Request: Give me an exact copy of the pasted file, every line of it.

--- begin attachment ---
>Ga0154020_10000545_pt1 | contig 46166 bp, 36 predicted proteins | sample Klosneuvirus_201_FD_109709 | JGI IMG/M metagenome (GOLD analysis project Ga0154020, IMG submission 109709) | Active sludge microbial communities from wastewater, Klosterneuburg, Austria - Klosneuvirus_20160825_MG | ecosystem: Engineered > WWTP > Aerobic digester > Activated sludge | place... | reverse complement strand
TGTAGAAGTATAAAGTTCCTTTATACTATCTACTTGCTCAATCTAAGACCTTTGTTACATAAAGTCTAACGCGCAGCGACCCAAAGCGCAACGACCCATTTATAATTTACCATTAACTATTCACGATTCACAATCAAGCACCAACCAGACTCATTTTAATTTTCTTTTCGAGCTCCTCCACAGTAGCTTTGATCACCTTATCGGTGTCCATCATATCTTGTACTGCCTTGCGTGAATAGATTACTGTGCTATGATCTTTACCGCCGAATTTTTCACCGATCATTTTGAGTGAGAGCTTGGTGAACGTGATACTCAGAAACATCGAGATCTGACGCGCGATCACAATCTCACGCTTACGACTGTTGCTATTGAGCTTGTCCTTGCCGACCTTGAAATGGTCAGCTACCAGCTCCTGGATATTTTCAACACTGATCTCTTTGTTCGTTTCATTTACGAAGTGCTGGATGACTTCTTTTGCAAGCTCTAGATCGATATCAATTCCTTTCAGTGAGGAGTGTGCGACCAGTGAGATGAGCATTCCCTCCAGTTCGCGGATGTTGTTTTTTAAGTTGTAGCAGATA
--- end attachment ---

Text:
>Ga0154020_10000545_pt1 | contig 46166 bp, 36 predicted proteins | sample Klosneuvirus_201_FD_109709 | JGI IMG/M metagenome (GOLD analysis project Ga0154020, IMG submission 109709) | Active sludge microbial communities from wastewater, Klosterneuburg, Austria - Klosneuvirus_20160825_MG | ecosystem: Engineered > WWTP > Aerobic digester > Activated sludge | place... | reverse complement strand
TGTAGAAGTATAAAGTTCCTTTATACTATCTACTTGCTCAATCTAAGACCTTTGTTACATAAAGTCTAACGCGCAGCGACCCAAAGCGCAACGACCCATTTATAATTTACCATTAACTATTCACGATTCACAATCAAGCACCAACCAGACTCATTTTAATTTTCTTTTCGAGCTCCTCCACAGTAGCTTTGATCACCTTATCGGTGTCCATCATATCTTGTACTGCCTTGCGTGAATAGATTACTGTGCTATGATCTTTACCGCCGAATTTTTCACCGATCATTTTGAGTGAGAGCTTGGTGAACGTGATACTCAGAAACATCGAGATCTGACGCGCGATCACAATCTCACGCTTACGACTGTTGCTATTGAGCTTGTCCTTGCCGACCTTGAAATGGTCAGCTACCAGCTCCTGGATATTTTCAACACTGATCTCTTTGTTCGTTTCATTTACGAAGTGCTGGATGACTTCTTTTGCAAGCTCTAGATCGATATCAATTCCTTTCAGTGAGGAGTGTGCGACCAGTGAGATGAGCATTCCCTCCAGTTCGCGGATGTTGTTTTTTAAGTTGTAGCAGATA